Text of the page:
Conservative lawmakers have championed legislation that makes women jump through hoops before they’re permitted to have an abortion, presumably so they can be sure about their decision. Well, it turns out that women are more sure about their choice to terminate a pregnancy than they are about other kinds of health-care decisions.
For a new study in the journal Contraception, researchers from Advancing New Standards in Reproductive Health (ANSIRH) at the University of California, San Francisco, surveyed 500 Utah women seeking an abortion at four family-planning clinics. They used the Decisional Conflict Scale to measure their degree of certainty in their choice — the lower the score, the more certain you are, while higher scores denote conflict.
The state requires that women hear an “information script” at least three days before having the procedure. Researchers assessed the women right before they spoke to a provider and were able to follow up with 63 percent of them by phone three weeks later. Of that group, 89 percent had had an abortion and their mean uncertainty scores were 13.5 out of 100. The 11 percent of women who chose not to terminate had a mean score of 28.5; they were less sure to begin with and didn’t go through with it. (For those wondering, the average score for the entire group of 500 was 15.5.)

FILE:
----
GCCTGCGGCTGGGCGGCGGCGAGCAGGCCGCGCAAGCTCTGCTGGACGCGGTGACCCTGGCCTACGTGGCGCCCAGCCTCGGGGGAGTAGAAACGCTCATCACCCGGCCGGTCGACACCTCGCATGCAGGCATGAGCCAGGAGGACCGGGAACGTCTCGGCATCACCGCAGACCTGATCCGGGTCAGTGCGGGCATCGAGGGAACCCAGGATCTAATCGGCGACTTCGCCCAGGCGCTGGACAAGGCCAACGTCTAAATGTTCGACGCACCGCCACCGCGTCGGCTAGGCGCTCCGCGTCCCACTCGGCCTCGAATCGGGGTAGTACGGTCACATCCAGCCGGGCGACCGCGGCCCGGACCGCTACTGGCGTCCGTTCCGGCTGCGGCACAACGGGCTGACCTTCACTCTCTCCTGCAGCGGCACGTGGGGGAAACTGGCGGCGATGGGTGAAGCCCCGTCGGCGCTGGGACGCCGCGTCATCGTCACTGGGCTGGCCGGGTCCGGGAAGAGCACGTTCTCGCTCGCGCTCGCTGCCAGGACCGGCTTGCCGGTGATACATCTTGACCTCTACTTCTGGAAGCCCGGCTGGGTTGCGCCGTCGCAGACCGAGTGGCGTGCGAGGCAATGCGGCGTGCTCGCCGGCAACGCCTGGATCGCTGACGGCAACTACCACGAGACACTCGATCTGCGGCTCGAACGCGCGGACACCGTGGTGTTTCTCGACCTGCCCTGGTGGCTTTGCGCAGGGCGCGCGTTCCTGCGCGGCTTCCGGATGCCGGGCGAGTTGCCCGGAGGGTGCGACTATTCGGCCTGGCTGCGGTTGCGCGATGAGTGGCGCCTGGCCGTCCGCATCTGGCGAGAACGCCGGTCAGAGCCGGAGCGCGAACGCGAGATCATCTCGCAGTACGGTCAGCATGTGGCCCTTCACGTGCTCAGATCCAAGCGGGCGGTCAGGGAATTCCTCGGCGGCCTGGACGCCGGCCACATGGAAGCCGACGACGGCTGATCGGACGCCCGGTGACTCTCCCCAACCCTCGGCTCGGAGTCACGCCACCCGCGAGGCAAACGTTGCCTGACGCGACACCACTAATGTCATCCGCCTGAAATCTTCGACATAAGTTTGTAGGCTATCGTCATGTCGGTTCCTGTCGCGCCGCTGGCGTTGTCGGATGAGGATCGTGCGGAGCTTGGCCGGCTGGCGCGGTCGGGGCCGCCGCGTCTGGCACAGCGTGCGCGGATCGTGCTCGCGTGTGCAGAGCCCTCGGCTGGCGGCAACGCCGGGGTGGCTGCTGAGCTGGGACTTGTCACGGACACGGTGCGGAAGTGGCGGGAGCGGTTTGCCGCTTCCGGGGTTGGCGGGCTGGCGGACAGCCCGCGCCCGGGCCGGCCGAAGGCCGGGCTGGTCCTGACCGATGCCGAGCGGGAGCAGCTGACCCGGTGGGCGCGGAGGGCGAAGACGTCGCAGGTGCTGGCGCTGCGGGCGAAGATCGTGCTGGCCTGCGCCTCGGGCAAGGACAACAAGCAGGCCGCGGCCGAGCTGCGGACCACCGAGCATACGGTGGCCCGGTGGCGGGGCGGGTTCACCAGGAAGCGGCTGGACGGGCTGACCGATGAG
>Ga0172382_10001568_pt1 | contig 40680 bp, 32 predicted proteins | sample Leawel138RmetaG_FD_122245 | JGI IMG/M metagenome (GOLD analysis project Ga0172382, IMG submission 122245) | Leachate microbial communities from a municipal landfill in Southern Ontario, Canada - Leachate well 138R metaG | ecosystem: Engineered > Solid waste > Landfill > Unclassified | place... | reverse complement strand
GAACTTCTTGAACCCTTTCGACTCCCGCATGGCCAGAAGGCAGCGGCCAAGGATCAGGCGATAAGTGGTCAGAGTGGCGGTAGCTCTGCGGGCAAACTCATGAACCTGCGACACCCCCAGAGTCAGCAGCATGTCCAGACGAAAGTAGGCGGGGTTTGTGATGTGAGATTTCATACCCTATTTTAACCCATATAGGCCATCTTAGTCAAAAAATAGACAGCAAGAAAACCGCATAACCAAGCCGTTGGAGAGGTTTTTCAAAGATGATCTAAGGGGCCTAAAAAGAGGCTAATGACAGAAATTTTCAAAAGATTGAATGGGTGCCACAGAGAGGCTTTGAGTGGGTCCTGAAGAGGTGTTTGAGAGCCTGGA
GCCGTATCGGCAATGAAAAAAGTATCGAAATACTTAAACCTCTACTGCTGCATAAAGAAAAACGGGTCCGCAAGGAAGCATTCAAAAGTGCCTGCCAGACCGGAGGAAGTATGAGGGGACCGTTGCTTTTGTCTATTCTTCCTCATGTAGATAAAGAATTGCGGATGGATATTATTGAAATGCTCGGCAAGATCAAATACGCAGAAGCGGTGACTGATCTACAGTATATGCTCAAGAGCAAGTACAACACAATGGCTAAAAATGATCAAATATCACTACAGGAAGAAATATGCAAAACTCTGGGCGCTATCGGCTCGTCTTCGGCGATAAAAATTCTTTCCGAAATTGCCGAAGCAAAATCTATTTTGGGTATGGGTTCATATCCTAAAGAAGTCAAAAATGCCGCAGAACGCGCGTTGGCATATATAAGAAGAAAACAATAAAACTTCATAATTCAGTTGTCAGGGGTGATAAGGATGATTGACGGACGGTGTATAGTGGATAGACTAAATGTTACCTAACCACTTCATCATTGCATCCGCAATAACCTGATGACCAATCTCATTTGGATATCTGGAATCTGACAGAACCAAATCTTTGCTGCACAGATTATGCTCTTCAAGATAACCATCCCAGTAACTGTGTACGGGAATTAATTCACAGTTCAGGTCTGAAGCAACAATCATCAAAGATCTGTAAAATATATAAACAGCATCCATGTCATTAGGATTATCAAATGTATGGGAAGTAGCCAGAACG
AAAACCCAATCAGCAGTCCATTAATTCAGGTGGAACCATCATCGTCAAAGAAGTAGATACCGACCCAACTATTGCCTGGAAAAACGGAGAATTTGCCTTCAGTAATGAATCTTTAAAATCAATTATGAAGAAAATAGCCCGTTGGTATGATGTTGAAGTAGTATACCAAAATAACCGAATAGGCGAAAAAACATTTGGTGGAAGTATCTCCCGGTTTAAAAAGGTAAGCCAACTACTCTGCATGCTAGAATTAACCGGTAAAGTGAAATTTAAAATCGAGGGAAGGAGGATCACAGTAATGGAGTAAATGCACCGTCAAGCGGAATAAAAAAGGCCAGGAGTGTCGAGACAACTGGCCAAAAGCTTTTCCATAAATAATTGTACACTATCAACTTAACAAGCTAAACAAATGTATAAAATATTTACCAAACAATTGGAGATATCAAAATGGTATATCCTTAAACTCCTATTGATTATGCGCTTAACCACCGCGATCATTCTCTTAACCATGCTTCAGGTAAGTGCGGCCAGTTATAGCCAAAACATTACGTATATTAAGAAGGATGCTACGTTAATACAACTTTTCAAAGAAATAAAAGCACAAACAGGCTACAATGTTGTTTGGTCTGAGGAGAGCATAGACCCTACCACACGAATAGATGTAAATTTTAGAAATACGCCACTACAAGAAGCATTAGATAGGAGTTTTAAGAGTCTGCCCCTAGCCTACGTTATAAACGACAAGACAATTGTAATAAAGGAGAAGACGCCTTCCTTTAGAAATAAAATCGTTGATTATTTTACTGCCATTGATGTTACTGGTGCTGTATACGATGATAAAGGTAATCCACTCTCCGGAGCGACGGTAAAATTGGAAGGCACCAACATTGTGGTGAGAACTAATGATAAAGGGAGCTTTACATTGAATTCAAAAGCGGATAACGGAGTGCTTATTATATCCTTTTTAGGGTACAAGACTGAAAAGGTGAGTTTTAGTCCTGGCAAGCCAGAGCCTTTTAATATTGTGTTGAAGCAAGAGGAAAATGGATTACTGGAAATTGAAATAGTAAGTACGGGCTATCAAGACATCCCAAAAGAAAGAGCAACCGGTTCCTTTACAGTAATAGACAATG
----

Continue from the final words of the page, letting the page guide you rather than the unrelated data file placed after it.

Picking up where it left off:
In essence, women who had an abortion were already certain about their decision by the time they walked through the clinic doors. The DCS scale is used across other health disciplines, and women who chose termination were more confident in that choice than men or women in other studies about health-care decisions including mastectomy as treatment for breast cancer, prostate cancer treatment, and knee replacement surgery.
Lead study author Lauren Ralph, Ph.D., M.P.H., said in a release: “Our research directly contradicts the idea that women are particularly conflicted about whether or not to have an abortion. These findings challenge the argument that women need more time or information to make their decision and would universally benefit from laws requiring them to have additional counseling visits, wait up to 72 hours before receiving care, or view ultrasounds.”
Twenty-seven states have mandatory waiting periods of at least 24 hours and 14 states require a counseling session before said waiting period begins. This study shows that such legislation isn’t giving women more time to make their decision, it’s merely forcing them to take more time off from work or caring for their families to go back to their health-care provider multiple times. It also means that self-righteous, sign-wielding protesters outside clinics are largely wasting their breath.